the most efficient	use of the memory.  However, large objects are
	     not supported by the Linux	slab and therefore the SPL implementa-
	     tion is preferred.	 This value is used to determine the cutoff
	     between a small and large object.

	     Objects of	size spl_kmem_cache_slab_limit or smaller will be al-
	     located using the Linux slab allocator, large objects use the SPL
	     allocator.	 A cutoff of 16K was determined	to be optimal for ar-
	     chitectures using 4K pages.

     spl_kmem_alloc_warn=32768 (uint)
	     As	a general rule kmem_alloc() allocations	should be small,
	     preferably	just a few pages, since	they must by physically	con-
	     tiguous.  Therefore, a rate limited warning will be printed to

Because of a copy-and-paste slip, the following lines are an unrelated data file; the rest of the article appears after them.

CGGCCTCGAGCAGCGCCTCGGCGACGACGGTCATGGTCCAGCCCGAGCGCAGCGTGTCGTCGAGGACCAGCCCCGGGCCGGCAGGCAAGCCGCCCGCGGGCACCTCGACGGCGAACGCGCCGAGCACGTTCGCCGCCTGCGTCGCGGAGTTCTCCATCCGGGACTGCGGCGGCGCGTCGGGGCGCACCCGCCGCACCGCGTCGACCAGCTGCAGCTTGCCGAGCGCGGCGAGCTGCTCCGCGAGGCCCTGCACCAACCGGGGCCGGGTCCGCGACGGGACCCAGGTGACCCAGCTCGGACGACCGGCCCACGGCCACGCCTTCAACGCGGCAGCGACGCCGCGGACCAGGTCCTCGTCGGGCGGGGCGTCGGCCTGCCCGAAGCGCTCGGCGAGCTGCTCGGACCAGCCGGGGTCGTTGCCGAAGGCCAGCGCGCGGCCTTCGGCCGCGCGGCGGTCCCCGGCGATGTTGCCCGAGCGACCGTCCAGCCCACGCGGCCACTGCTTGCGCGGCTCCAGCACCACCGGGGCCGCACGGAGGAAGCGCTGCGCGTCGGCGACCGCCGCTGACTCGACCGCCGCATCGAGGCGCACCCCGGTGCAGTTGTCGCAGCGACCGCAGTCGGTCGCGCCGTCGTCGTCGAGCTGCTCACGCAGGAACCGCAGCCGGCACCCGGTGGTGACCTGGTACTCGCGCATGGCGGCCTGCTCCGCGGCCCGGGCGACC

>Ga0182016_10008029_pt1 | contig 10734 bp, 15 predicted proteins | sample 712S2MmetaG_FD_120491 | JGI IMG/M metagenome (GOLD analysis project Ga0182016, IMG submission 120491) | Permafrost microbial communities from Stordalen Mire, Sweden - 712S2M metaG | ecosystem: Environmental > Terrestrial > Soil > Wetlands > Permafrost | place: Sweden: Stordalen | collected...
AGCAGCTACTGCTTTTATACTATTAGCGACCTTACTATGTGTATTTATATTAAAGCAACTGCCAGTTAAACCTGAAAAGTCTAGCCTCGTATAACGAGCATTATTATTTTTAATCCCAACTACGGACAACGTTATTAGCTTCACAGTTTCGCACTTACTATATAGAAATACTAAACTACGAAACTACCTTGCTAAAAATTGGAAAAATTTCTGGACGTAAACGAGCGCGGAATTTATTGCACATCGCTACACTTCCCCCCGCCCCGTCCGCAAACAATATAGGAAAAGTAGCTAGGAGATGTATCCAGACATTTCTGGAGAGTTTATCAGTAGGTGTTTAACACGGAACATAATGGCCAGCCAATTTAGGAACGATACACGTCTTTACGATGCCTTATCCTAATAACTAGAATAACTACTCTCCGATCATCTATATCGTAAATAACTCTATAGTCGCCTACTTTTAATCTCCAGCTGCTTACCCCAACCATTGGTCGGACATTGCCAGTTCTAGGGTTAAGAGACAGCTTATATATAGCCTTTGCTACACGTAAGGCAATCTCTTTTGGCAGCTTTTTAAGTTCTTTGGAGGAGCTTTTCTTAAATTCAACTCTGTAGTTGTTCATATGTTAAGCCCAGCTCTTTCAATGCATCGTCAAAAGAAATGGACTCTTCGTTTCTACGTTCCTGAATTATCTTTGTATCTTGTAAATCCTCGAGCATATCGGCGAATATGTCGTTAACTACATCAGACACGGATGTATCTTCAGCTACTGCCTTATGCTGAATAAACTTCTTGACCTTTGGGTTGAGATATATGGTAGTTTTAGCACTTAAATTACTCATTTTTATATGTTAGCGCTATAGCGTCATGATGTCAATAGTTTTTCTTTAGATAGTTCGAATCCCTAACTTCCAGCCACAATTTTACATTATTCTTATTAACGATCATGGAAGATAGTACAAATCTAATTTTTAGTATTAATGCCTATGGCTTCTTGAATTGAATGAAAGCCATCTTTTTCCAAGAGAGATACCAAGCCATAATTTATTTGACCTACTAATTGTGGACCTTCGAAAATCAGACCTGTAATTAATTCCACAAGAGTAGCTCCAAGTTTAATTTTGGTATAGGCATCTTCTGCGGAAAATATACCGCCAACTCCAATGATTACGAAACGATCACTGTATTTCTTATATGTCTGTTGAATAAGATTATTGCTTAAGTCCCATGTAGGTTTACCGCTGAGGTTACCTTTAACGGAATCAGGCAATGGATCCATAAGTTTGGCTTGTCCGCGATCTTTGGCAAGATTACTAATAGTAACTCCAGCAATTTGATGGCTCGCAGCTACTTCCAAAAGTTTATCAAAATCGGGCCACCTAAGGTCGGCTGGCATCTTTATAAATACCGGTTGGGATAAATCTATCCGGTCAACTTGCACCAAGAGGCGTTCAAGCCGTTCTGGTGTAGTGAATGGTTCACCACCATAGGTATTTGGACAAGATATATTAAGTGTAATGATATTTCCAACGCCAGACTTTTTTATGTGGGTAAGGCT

the console for any kmem_alloc() which exceeds a reasonable

	     The default warning threshold is set to eight pages but capped at
	     32K to accommodate	systems	using large pages.  This value was se-
	     lected to be small	enough to ensure the largest allocations are
	     quickly noticed and fixed.	 But large enough to avoid logging any
	     warnings when a allocation	size is	larger than optimal but	not a
	     serious concern.  Since this value	is tunable, developers are en-
	     couraged to set it	lower when testing so any new largish alloca-
	     tions are quickly caught.	These warnings may be disabled by set-
	     ting the threshold	to zero.

     spl_kmem_alloc_max=KMALLOC_MAX_SIZE/4 (uint)
	     Large kmem_alloc()	allocations will fail if they exceed
	     KMALLOC_MAX_SIZE.	Allocations which are marginally smaller than